- You will still need to manually polish some or all of your jewelry. That means the purchase of separate cloths or polishing compounds.
If all that sounds like too much, we at Jewel Brite agree. There’s a lot to know. The vast majority of people do not clean their jewelry enough, and are surprised by the results they can get from a professional cleaning (normally those results are so dramatic because they are cleaning months of accumulated grime). You can keep your jewelry looking the way it does when you get it from the jeweler with proper and regular cleaning.
- To make this achievable the cleaner you choose should be simple to use, and convenient. It would also be helpful if the cleaner just worked on all jewelry.
Jewel Brite is a cleaner that you can use on all jewelry. There is no ammonia, acid, or alcohol and it’s biodegradable. It delivers the powerful results you would expect of strong chemicals, but it is gentle enough to be an ideal cleaner for pearls, opals, turquoise, jade, tanzanite, emeralds, treated stones, sealed stones, stones with exposed fractures, included stones, antique or costume jewelry.
- Works in all types of sonic machines.
- Jewel Brite’s jewelry cleaning kits come with a polish that is also biodegradable and won't scratch your metals (non-abrasive).
- Removes tarnish and oxidation from; gold, silver, copper, brass, bronze, chrome, stainless steel, and aluminum.
- Can be used with a cloth or soft toothbrush to polish every detail. If there is intentional oxidation that you want to keep, just don’t apply the polish to those areas.
To use Jewel Brite is simple, just soak, rinse, and dry. For costume jewelry with glue, or porous stones just dip, scrub, rinse and dry. That’s it. No extra steps, no extra products to buy. Use the cleaner every week to keep it bright and shiny, and the polish every month to keep tarnish and oxidation from causing your metals to lose their luster.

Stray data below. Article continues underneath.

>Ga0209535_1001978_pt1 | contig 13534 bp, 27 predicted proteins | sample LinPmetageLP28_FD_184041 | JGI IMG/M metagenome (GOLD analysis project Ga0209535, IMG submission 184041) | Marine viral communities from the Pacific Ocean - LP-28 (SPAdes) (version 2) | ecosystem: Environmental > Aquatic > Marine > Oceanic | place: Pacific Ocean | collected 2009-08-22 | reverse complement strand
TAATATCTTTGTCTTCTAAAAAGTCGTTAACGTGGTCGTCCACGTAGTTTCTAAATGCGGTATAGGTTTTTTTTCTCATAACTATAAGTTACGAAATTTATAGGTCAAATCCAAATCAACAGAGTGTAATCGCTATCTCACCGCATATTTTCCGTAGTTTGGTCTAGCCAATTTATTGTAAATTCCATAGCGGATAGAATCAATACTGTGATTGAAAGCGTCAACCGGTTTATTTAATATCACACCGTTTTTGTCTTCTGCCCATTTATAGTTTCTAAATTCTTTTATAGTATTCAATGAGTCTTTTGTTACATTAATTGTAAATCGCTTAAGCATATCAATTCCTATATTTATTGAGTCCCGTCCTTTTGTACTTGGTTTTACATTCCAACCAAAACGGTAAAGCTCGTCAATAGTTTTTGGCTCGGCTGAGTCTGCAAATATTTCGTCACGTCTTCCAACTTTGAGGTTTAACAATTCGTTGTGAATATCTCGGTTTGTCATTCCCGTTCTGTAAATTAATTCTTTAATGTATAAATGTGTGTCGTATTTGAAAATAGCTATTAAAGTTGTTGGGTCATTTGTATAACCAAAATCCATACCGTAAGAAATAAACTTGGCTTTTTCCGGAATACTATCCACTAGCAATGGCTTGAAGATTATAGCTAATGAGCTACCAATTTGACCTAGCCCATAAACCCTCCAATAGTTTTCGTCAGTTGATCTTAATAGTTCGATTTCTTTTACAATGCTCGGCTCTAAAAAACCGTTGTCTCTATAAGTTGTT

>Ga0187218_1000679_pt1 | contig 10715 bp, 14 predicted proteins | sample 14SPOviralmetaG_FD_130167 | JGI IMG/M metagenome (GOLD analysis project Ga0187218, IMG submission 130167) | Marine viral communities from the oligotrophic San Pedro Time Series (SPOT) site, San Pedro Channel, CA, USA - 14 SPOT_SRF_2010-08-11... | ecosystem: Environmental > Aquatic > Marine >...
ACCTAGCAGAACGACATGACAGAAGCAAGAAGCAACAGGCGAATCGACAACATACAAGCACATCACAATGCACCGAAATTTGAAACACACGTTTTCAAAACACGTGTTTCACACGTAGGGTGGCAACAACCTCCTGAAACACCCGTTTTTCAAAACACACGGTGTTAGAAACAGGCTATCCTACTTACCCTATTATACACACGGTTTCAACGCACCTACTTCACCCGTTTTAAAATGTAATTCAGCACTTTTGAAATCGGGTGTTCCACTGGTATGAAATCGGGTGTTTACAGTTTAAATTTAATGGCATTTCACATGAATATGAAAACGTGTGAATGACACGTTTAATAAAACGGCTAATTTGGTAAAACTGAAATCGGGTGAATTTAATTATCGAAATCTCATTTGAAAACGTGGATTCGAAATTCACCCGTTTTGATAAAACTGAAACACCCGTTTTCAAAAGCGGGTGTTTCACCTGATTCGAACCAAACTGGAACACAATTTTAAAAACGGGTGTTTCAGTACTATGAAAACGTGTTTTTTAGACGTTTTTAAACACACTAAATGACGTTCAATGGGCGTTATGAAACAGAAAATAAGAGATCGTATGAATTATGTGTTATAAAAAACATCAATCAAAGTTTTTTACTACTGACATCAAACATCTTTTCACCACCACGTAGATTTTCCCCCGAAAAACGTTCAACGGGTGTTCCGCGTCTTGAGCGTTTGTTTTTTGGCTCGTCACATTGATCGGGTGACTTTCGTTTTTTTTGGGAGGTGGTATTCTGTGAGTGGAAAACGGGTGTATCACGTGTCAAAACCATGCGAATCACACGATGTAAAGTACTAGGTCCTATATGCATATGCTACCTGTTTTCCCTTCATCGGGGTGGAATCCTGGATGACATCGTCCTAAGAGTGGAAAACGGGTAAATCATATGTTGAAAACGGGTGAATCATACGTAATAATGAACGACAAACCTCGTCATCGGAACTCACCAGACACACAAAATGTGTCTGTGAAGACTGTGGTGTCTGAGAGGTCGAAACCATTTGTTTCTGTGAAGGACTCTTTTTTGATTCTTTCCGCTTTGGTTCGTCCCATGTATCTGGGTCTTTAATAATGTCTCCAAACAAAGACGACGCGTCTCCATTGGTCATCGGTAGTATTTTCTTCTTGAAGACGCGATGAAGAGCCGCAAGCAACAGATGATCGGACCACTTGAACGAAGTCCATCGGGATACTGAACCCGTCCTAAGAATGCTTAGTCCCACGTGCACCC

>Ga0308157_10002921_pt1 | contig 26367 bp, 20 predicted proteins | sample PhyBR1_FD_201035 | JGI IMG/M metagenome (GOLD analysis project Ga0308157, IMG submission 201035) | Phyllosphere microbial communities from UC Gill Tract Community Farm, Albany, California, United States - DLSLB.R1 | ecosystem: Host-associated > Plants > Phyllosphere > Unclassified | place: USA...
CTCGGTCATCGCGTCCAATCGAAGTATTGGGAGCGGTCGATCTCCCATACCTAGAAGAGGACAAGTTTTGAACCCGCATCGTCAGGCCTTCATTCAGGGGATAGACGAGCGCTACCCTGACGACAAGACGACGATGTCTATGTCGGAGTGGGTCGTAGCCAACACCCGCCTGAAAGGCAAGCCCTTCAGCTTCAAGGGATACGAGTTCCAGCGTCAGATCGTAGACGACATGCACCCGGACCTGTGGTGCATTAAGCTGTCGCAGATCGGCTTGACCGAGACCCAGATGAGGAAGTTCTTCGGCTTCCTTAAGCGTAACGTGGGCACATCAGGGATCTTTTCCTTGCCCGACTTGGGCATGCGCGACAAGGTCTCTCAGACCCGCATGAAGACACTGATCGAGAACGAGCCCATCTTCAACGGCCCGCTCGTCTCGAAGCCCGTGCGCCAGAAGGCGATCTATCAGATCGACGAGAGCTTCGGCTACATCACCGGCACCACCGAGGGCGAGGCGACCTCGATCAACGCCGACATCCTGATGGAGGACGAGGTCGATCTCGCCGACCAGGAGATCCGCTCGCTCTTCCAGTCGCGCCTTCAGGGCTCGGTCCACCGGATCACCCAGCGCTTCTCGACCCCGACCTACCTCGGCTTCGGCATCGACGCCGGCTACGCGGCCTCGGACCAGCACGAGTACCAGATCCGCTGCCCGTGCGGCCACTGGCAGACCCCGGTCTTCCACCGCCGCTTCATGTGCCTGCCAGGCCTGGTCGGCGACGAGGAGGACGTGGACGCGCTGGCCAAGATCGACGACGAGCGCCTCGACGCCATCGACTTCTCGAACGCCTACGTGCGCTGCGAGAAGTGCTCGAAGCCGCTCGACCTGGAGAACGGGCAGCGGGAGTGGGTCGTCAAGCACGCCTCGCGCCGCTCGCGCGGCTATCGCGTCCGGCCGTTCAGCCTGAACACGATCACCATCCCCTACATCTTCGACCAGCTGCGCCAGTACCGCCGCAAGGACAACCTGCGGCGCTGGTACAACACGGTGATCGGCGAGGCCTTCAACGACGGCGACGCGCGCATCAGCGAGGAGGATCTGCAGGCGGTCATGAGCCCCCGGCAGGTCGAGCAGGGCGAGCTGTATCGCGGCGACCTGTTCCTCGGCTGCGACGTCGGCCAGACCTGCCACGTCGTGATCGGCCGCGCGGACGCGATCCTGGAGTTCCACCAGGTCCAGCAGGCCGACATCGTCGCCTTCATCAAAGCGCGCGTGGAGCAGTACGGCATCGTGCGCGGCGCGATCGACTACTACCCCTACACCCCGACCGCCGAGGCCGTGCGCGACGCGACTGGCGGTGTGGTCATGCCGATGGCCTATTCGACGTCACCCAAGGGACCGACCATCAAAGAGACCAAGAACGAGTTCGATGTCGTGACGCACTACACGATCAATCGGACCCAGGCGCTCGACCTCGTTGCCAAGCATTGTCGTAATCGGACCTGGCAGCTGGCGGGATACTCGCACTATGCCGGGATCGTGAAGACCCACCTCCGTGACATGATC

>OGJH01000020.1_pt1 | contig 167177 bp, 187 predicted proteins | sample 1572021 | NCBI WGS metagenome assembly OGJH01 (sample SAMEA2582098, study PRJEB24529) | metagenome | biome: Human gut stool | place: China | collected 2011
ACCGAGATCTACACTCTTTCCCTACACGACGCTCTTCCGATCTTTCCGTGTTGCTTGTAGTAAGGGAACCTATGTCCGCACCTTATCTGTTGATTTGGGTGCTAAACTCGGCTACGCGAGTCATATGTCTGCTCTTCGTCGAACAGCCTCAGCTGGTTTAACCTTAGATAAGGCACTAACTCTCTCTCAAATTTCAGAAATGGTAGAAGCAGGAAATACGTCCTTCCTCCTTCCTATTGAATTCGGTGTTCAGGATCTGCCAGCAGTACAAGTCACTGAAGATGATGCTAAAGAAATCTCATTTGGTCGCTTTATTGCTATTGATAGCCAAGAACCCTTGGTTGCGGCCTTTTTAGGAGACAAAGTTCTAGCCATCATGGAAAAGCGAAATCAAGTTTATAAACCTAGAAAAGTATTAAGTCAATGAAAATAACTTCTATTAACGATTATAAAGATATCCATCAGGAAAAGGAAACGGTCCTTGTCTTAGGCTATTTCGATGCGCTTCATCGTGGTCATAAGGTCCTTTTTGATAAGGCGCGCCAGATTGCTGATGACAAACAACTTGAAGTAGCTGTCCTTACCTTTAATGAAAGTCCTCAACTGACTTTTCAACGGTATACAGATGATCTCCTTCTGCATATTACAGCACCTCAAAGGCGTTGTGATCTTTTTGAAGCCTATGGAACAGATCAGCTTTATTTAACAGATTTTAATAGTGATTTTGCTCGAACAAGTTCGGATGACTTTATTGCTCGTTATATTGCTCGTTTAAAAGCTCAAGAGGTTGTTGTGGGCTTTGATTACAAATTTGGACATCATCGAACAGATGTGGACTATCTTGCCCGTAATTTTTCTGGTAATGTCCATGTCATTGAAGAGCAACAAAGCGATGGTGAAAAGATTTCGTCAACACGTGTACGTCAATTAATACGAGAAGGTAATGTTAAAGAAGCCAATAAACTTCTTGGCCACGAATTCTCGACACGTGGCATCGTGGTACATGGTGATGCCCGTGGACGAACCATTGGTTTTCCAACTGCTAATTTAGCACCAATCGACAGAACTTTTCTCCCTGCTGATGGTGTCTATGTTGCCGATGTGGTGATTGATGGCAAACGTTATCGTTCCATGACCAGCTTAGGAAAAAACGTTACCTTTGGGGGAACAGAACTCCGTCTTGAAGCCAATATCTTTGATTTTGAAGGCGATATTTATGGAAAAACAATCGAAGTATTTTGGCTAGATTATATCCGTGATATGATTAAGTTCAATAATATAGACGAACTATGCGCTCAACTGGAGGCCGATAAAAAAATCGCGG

A guide on polishing jewelry will come soon. That's a completely separate topic from cleaning jewelry.
If you read this feel free to use the code for “AVIDREADER19” for $3.00 off any kit or bulk purchase.
Obviously we are a bit biased towards our cleaner. In all fairness though, it would be much simpler to just print our name on a bottle of ammonia or acid with a couple other ingredients as most commercial brands do.
People often use them because they are inexpensive, however, they are expensive for the ingredients that are commonly used in them. When you factor in how many of these "inexpensive" cleaners and separate products you need to clean and polish all of your jewelry then suddenly they are not so inexpensive. Certainly you can use a variety ingredients you have at home, but then you tend to lose some effectiveness and convenience.
Disclaimer: The statements made herein are not exhaustive and are to the best of our knowledge factual, however, readers should do their own research, and if you find any claim or statements to be not supported please email us at firstname.lastname@example.org. We do try to perform the best research that we can with available information. We can only endorse the information about our products which we know to be safe on all types of jewelry. No other brands of jewelry cleaners are named or implied, everything is presented as a general overview of what is commonly available and used.